Like any industry, technology follows trends that pave a path into the future. As it stands right, the two biggest trends are artificial intelligence (AI) and, related to that, robotics. It's no surprise that Facebook is increasing its investments into those sectors, both by hiring a handful of top-level computer scientists and by building new facilities. This is all an extension of Facebook's AI Research (FAIR) division, which it created over four years ago to focus on advancing the science and technology of AI. It's a pretty flexible setup for participants—researchers have the freedom to oversee their own projects. They also often collaborate with educational institutions, with Facebook... Read more...
A company called Seismic, a wearable robotics spin-off from SRI International, is showing off a new wearable suit that is meant to help the wearer boost their muscle power by working with the user's muscles. Tiny motors embedded in the suit are designed in a way that contracts like human muscle. These tiny motors are embedded around the joints in the body and attach via grips in the clothing that function like tendons. Computer sensors are also embedded into the suit along with a computer for controlling the sensors allowing the tracking of body movement. The software can tell the artificial muscles in the clothing when to activate. All the hardware in the suit is inside the low-profile hexagon... Read more...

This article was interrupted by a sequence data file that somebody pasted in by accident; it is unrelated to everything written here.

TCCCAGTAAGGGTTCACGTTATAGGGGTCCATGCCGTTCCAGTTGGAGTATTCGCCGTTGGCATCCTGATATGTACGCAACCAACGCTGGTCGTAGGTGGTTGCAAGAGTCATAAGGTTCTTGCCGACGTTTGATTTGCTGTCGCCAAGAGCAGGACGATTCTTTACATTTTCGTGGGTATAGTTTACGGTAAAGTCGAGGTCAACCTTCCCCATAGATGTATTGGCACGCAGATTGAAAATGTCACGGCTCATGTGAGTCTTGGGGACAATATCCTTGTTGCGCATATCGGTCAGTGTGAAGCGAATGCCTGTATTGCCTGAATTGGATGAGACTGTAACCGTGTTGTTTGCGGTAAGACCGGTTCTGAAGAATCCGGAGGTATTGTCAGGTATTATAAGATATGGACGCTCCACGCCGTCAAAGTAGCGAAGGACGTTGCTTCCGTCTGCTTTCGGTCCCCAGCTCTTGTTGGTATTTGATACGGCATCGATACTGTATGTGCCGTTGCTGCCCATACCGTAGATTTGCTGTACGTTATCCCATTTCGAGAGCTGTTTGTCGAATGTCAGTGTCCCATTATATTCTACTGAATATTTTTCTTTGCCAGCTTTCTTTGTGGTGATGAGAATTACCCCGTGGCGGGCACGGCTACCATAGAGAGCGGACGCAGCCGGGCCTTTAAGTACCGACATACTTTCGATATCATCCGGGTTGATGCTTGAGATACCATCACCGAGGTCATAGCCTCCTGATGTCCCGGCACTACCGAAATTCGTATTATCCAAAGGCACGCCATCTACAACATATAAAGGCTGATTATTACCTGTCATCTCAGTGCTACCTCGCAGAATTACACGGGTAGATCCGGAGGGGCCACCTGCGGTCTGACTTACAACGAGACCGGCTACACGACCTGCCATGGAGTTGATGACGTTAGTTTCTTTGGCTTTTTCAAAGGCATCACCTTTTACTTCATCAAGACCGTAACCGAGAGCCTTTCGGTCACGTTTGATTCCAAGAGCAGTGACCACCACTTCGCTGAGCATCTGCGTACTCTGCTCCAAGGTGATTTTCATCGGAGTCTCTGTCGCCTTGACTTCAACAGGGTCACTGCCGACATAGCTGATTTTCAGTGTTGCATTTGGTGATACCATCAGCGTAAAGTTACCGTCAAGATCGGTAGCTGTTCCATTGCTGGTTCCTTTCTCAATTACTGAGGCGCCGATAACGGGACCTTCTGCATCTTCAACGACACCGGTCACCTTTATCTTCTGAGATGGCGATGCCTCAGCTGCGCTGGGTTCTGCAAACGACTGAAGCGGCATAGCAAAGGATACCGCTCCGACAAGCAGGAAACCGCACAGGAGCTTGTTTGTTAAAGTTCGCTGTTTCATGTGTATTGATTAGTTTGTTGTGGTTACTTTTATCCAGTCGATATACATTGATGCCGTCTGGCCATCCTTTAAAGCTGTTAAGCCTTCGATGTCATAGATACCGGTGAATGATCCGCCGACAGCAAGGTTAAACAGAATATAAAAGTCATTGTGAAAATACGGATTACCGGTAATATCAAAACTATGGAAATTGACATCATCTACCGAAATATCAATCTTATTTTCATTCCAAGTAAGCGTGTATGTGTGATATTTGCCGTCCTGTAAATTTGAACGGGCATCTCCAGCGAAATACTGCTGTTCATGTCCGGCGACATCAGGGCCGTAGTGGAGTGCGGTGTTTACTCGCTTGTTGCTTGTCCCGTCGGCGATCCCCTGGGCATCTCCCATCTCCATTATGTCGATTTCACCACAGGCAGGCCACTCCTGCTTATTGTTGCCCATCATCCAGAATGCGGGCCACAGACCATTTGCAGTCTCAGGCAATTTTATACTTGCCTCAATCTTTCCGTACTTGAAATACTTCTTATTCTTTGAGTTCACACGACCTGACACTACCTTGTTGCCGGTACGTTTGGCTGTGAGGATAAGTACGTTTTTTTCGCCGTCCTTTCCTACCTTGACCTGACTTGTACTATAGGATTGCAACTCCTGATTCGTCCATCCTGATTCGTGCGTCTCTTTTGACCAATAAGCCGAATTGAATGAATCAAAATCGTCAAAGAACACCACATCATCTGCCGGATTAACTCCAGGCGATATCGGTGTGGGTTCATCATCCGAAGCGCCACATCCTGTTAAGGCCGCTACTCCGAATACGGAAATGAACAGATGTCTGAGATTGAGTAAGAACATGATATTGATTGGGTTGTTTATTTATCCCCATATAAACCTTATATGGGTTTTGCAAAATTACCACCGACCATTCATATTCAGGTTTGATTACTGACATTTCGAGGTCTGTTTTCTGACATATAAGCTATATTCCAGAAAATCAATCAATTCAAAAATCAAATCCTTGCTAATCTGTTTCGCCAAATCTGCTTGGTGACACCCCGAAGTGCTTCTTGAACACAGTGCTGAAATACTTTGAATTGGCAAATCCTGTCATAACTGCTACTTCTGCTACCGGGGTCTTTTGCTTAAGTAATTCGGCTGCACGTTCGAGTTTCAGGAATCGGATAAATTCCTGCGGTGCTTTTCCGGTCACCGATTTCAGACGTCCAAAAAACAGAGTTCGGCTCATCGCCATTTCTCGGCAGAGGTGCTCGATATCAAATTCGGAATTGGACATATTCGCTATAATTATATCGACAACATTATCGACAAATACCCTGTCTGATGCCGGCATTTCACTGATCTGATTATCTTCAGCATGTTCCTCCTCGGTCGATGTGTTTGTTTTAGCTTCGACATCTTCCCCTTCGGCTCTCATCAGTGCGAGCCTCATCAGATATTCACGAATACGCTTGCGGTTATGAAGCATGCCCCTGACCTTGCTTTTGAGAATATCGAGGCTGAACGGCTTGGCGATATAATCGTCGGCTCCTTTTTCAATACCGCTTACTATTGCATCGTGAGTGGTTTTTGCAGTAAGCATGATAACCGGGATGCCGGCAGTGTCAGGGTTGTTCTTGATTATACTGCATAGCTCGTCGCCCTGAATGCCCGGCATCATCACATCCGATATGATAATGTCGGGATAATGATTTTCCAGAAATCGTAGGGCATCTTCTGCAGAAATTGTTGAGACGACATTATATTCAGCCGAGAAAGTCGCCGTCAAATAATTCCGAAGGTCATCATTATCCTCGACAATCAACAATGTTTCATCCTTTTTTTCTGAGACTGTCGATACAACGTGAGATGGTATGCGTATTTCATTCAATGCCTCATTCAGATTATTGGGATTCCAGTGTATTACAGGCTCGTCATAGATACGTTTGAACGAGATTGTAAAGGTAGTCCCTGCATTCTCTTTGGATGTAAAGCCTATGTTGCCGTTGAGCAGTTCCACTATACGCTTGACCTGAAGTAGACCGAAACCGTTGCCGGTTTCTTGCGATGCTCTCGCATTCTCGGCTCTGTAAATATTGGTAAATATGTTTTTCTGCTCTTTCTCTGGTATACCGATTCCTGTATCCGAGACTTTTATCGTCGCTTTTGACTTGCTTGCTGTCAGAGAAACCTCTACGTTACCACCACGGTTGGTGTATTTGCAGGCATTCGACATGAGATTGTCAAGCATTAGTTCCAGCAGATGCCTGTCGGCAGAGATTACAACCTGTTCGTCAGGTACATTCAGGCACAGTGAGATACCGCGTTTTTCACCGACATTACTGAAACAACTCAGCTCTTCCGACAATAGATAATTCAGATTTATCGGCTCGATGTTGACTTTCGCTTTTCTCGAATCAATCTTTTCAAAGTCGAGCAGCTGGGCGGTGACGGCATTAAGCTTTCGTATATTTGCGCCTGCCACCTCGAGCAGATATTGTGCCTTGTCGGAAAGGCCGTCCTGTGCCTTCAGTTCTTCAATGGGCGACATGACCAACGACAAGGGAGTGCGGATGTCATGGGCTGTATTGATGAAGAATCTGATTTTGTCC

It has been a long time since NVIDIA was singularly focused on graphics chips. These days the company has its tentacles in multiple different markets, with an especially big interest in artificial intelligence. As part of that, NVIDIA is rolling out Isaac, a new platform designed to power the next generation of autonomous machines, injecting AI capabilities into robots for various different tasks. What kinds of tasks? Everything from manufacturing and logistics, to agriculture, construction, and much more. NVIDIA officially launched the platform at this year's Computex convention, noting that Issac features hardware, software, and a virtual robot simulator as part of the overall platform. "AI... Read more...